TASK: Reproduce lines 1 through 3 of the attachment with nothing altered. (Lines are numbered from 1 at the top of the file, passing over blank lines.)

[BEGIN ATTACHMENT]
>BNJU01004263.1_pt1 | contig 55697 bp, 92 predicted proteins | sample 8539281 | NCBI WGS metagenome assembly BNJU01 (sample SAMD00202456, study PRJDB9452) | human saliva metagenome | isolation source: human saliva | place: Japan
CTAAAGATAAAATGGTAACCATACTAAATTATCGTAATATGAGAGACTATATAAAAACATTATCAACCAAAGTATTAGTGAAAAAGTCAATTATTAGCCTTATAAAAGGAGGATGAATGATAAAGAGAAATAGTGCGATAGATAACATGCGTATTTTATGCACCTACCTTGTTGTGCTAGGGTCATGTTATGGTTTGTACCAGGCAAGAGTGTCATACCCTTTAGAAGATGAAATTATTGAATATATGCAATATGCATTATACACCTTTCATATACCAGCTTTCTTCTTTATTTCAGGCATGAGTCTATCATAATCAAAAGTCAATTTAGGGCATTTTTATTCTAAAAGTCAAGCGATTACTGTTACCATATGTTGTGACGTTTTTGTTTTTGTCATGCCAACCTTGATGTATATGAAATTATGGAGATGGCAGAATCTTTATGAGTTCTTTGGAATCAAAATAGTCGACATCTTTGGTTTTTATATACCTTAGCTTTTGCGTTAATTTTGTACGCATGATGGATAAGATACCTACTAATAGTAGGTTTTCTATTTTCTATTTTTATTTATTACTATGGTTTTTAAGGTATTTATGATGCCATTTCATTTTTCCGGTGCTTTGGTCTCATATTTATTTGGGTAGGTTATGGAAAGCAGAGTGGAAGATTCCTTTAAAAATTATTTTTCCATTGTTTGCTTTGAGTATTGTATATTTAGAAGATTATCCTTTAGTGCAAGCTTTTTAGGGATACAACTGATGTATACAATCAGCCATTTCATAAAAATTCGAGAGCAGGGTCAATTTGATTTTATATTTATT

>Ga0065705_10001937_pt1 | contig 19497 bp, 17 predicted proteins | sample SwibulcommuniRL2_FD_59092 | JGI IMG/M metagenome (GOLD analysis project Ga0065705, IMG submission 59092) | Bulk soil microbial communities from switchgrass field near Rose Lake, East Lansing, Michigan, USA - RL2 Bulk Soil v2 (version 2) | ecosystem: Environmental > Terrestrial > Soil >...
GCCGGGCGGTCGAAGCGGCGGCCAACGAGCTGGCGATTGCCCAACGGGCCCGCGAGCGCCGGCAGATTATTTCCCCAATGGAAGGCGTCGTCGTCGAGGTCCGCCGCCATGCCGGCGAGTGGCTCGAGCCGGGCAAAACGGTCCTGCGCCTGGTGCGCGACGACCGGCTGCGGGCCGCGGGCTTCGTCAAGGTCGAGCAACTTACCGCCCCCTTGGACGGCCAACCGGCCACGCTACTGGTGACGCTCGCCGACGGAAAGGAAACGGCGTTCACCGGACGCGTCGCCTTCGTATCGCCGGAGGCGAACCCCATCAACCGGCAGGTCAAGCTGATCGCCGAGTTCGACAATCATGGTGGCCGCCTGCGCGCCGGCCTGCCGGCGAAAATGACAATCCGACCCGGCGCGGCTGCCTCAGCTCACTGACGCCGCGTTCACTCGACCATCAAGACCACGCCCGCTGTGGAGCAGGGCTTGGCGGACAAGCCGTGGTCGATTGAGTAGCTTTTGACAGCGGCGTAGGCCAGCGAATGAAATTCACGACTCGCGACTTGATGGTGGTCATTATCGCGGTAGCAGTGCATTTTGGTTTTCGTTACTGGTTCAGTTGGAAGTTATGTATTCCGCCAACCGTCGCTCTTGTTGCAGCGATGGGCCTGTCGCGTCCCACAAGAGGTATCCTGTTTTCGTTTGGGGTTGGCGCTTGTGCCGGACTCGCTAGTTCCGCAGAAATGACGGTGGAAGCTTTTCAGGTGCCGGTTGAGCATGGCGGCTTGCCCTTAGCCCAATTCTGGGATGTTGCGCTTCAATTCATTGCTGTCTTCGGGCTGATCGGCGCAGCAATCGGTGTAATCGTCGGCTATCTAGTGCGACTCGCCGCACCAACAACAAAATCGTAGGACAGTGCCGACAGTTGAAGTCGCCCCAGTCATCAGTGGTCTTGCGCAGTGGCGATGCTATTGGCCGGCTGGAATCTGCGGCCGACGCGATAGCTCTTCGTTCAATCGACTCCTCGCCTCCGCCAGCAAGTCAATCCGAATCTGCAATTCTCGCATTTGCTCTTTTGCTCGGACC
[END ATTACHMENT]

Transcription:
>BNJU01004263.1_pt1 | contig 55697 bp, 92 predicted proteins | sample 8539281 | NCBI WGS metagenome assembly BNJU01 (sample SAMD00202456, study PRJDB9452) | human saliva metagenome | isolation source: human saliva | place: Japan
CTAAAGATAAAATGGTAACCATACTAAATTATCGTAATATGAGAGACTATATAAAAACATTATCAACCAAAGTATTAGTGAAAAAGTCAATTATTAGCCTTATAAAAGGAGGATGAATGATAAAGAGAAATAGTGCGATAGATAACATGCGTATTTTATGCACCTACCTTGTTGTGCTAGGGTCATGTTATGGTTTGTACCAGGCAAGAGTGTCATACCCTTTAGAAGATGAAATTATTGAATATATGCAATATGCATTATACACCTTTCATATACCAGCTTTCTTCTTTATTTCAGGCATGAGTCTATCATAATCAAAAGTCAATTTAGGGCATTTTTATTCTAAAAGTCAAGCGATTACTGTTACCATATGTTGTGACGTTTTTGTTTTTGTCATGCCAACCTTGATGTATATGAAATTATGGAGATGGCAGAATCTTTATGAGTTCTTTGGAATCAAAATAGTCGACATCTTTGGTTTTTATATACCTTAGCTTTTGCGTTAATTTTGTACGCATGATGGATAAGATACCTACTAATAGTAGGTTTTCTATTTTCTATTTTTATTTATTACTATGGTTTTTAAGGTATTTATGATGCCATTTCATTTTTCCGGTGCTTTGGTCTCATATTTATTTGGGTAGGTTATGGAAAGCAGAGTGGAAGATTCCTTTAAAAATTATTTTTCCATTGTTTGCTTTGAGTATTGTATATTTAGAAGATTATCCTTTAGTGCAAGCTTTTTAGGGATACAACTGATGTATACAATCAGCCATTTCATAAAAATTCGAGAGCAGGGTCAATTTGATTTTATATTTATT

>Ga0065705_10001937_pt1 | contig 19497 bp, 17 predicted proteins | sample SwibulcommuniRL2_FD_59092 | JGI IMG/M metagenome (GOLD analysis project Ga0065705, IMG submission 59092) | Bulk soil microbial communities from switchgrass field near Rose Lake, East Lansing, Michigan, USA - RL2 Bulk Soil v2 (version 2) | ecosystem: Environmental > Terrestrial > Soil >...